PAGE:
The Beef Checkoff program and the North American Meat Institute, seeing a growing trend toward sushi, hired a Culinary Institute of America-trained chef to help create beef-centered takes on a meal more closely associated with seafood.
If you’re a fan of sushi, you might be aware that there are many ways that it can be made, though when it comes to meat, it’s generally understood to include seafood—think tuna, eel, or fish roe.
But with sushi becoming a popular grocery store deli standby, the meat industry is hoping to get in on its growing popularity.
Since last year, the Beef Checkoff program, along with the North American Meat Institute, have been making the case for “Beefshi,” a fusion-food concept that combines more traditional sushi ingredients with different kinds of prepared beef, such as pastrami, corned beef, bologna, all-beef hot dogs, and beef jerky.
But with March being National Deli Meat Month, NAMI Vice President of Public Affairs Eric Mittenthal noted that the association was looking to take a new twist on its campaign.
“Americans have always loved beef and, over the past few decades, their love of sushi has catapulted,” Mittenthal said to WTOP this week. “We couldn’t think of a better way to celebrate National Deli Meat Month than focusing on the marriage of beef and sushi.”
The industry has done its research and says there might be an opening for sushi with beef; last year, it did a survey of food industry professionals at its Annual Meat Conference, and found that 95 percent of those who tried Beefshi creations liked them, while half of retailers said they would make sense at a supermarket. The campaign, as a result, has targeted its marketing at retailers, complete with a foodservice guide [PDF] to creating the rolls.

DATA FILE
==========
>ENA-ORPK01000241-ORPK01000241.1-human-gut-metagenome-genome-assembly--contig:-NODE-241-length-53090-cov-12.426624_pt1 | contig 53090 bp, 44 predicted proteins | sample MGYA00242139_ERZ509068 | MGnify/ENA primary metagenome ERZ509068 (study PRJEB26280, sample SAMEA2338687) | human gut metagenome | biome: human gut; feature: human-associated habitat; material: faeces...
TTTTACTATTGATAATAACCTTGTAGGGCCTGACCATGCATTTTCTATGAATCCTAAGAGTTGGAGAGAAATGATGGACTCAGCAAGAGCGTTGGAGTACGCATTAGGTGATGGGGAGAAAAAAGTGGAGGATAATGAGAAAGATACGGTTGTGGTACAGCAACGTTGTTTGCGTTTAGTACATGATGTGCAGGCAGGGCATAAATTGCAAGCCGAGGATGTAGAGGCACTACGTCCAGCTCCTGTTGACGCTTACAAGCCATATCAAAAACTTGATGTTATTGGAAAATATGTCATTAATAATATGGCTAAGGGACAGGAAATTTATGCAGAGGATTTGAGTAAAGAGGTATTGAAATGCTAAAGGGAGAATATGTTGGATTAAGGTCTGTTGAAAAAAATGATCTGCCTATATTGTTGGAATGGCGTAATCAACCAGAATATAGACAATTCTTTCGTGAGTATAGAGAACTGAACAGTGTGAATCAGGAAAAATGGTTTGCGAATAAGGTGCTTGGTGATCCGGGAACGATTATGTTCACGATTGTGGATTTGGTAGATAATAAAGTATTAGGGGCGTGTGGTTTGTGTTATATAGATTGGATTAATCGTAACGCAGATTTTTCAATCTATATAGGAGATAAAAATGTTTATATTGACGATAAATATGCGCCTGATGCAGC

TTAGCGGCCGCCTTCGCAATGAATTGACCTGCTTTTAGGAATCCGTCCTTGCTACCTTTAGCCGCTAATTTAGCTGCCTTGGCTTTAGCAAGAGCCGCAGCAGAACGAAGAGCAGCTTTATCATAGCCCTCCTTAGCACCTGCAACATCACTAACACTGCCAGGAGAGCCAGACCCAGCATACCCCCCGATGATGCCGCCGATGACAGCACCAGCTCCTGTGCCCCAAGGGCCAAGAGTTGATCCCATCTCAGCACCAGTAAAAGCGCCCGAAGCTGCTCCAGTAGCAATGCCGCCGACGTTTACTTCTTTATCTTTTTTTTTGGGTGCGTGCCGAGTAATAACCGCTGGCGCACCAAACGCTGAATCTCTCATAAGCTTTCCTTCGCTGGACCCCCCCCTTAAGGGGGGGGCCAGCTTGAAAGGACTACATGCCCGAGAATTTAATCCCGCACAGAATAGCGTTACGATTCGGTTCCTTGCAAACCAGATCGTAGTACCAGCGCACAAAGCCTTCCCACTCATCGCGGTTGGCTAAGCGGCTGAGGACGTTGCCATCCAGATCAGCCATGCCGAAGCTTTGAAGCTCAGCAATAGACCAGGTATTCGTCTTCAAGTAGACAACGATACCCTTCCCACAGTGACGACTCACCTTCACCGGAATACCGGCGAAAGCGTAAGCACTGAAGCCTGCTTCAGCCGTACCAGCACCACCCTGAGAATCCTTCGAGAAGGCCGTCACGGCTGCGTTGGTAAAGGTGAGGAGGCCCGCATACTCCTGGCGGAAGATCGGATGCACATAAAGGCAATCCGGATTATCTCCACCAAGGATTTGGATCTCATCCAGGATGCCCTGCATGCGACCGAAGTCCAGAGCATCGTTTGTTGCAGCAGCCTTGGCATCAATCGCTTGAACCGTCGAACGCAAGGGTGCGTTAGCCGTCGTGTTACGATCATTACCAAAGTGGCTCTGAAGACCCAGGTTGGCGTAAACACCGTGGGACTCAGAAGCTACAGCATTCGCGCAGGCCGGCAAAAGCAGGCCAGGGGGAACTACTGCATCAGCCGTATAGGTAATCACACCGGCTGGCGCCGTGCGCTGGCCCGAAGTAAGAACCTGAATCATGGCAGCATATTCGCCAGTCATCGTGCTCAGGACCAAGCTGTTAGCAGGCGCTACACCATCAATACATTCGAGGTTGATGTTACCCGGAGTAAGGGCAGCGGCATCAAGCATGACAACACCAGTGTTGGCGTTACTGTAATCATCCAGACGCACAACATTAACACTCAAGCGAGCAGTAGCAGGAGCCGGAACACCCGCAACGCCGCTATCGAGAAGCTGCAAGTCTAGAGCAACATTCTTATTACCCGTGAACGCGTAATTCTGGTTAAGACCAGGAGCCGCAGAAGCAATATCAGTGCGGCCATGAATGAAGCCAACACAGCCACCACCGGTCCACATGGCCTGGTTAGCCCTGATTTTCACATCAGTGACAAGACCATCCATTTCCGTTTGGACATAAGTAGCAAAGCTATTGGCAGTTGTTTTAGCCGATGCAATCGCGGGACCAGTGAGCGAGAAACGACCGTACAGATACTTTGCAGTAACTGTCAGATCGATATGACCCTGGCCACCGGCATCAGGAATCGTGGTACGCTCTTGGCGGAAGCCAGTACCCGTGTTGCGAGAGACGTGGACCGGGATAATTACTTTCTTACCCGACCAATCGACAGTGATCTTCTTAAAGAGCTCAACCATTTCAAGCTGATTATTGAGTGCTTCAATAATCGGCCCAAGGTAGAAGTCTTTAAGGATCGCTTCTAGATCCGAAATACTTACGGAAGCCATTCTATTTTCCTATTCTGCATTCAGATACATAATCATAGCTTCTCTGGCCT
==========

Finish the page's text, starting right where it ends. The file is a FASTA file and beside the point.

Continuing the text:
As a part of selling the idea, NAMI has been teaming with state-level beef councils to highlight different takes on beef sushi. Included among the ideas released by the campaign over the past two years are The Texan Roll (which includes salsa, cotija cheese, and roast beef), the New York Deli Roll (with corned beef, horseradish, and Swiss cheese), Carolina sushi (with bologna, carrots, celery seeds, and a cabbage leaf instead of nori), the Muffarolletta (with olives, capers, garlic, salami, and celery leaves), and Inside-Out Wisconsin Maki (featuring summer sausage, colby cheese, spicy brown mustard, and dill pickles).
Perhaps this isn’t traditionalist, and perhaps you’re not exactly excited about straying so far from the avocado roll. But the concept nonetheless highlights a willingness to experiment by the beef industry—and possibly convince the food service industry to follow its lead.